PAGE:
Service provision changes – When will employees follow the work?
When work is undertaken by a new service provider (that is to say, it is outsourced, brought in-house, or a contract is reassigned), the Transfer of Undertakings (Protection of Employment) Regulations 2006 (TUPE) may apply, provided that certain conditions are met.
Where TUPE applies, the employment contracts of the employees who carry out the work will pass to the new service provider.
One of the conditions is that there must be an "organised grouping of employees" whose principal purpose is to carry out the activities concerned on behalf of the client. The recent case of Edinburgh Home-Link Partnership and others v The City of Edinburgh Council dealt with this point before the Employment Appeal Tribunal (EAT).
The issue in this case was whether two directors of a company could be said to be part of the organised grouping of employees.
Edinburgh Home-Link Partnership (Home-Link) was a charity which provided care services to vulnerable and homeless people on behalf of The City of Edinburgh Council (the Council). The Council was Home-Link's only client, and Home-Link employed between 35 and 40 staff including two directors, Mr McAleavy and Ms Morrison. In April 2009, the Council decided to take the provision of the services in-house.
There was clearly a service provision change. It was agreed that there was an organised grouping of employees whose principle purpose was to carry out the activities on behalf of the Council, and that the employees' employment contracts would therefore transfer to the Council under TUPE. The dispute concerned whether Mr McAleavy and Ms Morrison should be assigned to this organised grouping. The Employment Tribunal found that the roles of the directors at Home-Link were largely strategic and involved the maintenance of Home-Link itself rather than delivery of services to the Council. The directors were also responsible for dealing with the Care Quality Commission, compliance issues and tenders. The Tribunal held that neither Mr McAleavy nor Ms Morrison had been assigned to the organised grouping of employees, so their contracts had not been transferred.
The directors appealed to the EAT on the basis that the Tribunal's decision was perverse. The EAT upheld the Tribunal's decision, finding that it had been entitled to conclude, on the facts available to it, that the directors did not fall within the organised grouping. The fact that the Council was Home-Link's only client did not mean that every Home-Link employee had been carrying out work for the Council. The EAT was clear that not every employee who could be linked in some way to the client should be included in the organised grouping, and gave the example of a handyman who kept the building safe so that the client services could be delivered and a cook who fed the staff to enable them to work effectively for the client. It could not be said that the handyman or the cook would have been part of the group who provided the client service. In the same way, it could not be said that either Ms Morrison's or Mr McAleavy's principal purpose was to work on the Council's behalf. The substance of their roles as directors involved running Home-Link, and they had not satisfied the Tribunal that they were sufficiently involved in the delivery of services to the Council to be included in the organised grouping. This was a finding of fact which the Tribunal was entitled to make, and which the EAT upheld.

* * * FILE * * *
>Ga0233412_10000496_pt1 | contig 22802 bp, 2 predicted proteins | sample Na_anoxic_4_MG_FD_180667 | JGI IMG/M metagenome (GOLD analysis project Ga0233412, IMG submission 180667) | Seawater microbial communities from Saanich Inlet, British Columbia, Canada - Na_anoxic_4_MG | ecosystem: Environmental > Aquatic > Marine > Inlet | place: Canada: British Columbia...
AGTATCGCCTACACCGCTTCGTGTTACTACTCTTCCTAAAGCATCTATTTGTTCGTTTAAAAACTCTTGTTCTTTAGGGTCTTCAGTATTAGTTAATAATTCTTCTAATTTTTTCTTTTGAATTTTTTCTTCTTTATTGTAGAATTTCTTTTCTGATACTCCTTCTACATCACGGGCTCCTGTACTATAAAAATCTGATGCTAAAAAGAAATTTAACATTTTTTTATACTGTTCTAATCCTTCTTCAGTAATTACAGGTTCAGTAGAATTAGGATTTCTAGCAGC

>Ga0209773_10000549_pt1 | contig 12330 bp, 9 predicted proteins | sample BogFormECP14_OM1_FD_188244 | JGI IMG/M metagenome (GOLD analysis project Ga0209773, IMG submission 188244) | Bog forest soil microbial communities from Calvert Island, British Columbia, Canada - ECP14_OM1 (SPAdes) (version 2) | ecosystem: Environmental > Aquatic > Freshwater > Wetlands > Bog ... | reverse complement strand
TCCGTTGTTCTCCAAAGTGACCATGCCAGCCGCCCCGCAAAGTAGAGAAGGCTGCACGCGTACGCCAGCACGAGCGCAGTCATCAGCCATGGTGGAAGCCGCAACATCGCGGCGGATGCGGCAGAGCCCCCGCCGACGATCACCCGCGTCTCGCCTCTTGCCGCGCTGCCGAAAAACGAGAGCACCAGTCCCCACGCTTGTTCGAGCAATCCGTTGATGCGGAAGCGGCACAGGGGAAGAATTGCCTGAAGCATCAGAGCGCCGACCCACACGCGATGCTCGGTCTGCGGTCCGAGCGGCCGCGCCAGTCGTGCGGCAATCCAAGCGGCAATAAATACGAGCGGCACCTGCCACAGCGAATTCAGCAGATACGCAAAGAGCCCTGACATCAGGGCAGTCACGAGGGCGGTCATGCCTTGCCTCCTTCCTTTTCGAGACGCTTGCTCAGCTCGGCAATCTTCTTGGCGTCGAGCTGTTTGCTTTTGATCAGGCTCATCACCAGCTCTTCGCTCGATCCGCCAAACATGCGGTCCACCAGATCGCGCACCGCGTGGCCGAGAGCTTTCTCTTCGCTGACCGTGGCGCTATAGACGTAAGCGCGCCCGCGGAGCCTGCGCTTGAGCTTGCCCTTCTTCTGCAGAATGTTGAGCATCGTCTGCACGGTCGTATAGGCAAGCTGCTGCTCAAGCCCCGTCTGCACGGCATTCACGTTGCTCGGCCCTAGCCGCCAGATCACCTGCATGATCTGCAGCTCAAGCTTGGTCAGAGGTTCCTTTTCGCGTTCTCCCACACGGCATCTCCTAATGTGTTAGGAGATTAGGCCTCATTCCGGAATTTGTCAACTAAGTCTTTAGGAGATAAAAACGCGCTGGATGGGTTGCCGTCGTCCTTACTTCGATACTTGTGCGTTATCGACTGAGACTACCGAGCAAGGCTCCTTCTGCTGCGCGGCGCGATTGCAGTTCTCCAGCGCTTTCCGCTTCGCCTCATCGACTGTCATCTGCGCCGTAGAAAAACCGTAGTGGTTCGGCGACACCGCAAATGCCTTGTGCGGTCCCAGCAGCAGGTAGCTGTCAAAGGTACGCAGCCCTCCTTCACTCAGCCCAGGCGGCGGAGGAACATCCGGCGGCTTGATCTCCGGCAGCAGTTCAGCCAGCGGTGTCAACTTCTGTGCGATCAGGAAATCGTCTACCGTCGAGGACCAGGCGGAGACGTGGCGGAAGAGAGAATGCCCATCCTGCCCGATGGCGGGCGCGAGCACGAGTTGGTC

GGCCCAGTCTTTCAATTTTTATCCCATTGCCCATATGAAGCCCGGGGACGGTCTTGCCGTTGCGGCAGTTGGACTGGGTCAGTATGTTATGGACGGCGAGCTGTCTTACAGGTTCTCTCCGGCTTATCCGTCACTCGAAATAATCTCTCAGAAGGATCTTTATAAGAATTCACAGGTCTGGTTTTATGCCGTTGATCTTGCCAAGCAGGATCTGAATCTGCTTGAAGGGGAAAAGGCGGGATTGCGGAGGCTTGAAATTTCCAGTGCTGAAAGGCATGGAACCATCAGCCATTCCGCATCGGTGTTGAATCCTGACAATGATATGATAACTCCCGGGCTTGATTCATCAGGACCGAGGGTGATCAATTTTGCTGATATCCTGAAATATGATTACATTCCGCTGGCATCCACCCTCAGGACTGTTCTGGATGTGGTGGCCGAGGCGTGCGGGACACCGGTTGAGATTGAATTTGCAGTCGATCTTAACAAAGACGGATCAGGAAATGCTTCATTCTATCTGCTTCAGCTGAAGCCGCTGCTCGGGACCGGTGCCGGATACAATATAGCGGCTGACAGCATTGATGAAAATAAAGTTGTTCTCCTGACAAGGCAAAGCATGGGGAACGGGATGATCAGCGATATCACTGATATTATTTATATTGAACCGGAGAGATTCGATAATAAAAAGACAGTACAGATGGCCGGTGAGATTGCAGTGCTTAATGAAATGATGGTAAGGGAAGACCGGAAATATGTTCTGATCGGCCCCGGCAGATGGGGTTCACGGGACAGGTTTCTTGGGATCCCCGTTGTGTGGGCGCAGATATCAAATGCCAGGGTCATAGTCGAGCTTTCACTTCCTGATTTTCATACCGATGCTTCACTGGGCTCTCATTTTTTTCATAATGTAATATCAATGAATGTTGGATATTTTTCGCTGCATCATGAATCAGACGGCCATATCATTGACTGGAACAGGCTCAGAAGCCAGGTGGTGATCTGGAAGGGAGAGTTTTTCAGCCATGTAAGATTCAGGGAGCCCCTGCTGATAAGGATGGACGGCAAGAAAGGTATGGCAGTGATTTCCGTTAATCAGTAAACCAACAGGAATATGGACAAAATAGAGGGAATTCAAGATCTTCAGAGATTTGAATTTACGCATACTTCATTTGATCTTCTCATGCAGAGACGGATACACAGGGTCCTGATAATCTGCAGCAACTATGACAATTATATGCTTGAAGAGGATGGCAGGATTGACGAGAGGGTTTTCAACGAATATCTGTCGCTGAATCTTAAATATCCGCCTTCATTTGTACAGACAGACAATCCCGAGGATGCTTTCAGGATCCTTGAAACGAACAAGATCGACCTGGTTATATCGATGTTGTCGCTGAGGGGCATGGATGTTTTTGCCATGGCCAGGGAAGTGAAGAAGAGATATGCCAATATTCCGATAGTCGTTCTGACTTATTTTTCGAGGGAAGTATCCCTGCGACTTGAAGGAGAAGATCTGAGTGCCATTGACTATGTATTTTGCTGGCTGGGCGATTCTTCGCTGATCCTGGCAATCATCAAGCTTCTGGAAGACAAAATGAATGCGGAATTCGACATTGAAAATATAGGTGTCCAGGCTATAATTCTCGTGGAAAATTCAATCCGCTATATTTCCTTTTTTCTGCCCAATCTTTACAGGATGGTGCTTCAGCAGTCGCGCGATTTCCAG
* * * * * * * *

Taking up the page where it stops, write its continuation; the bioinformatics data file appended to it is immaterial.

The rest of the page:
The important point to take from this case is that only those employees whose principal purpose is to provide front line service to the client will be considered to be an "organised grouping", and it should not be assumed that every member of staff will be included because an organisation only has one client, as this will be a matter of fact to be determined on an individual basis.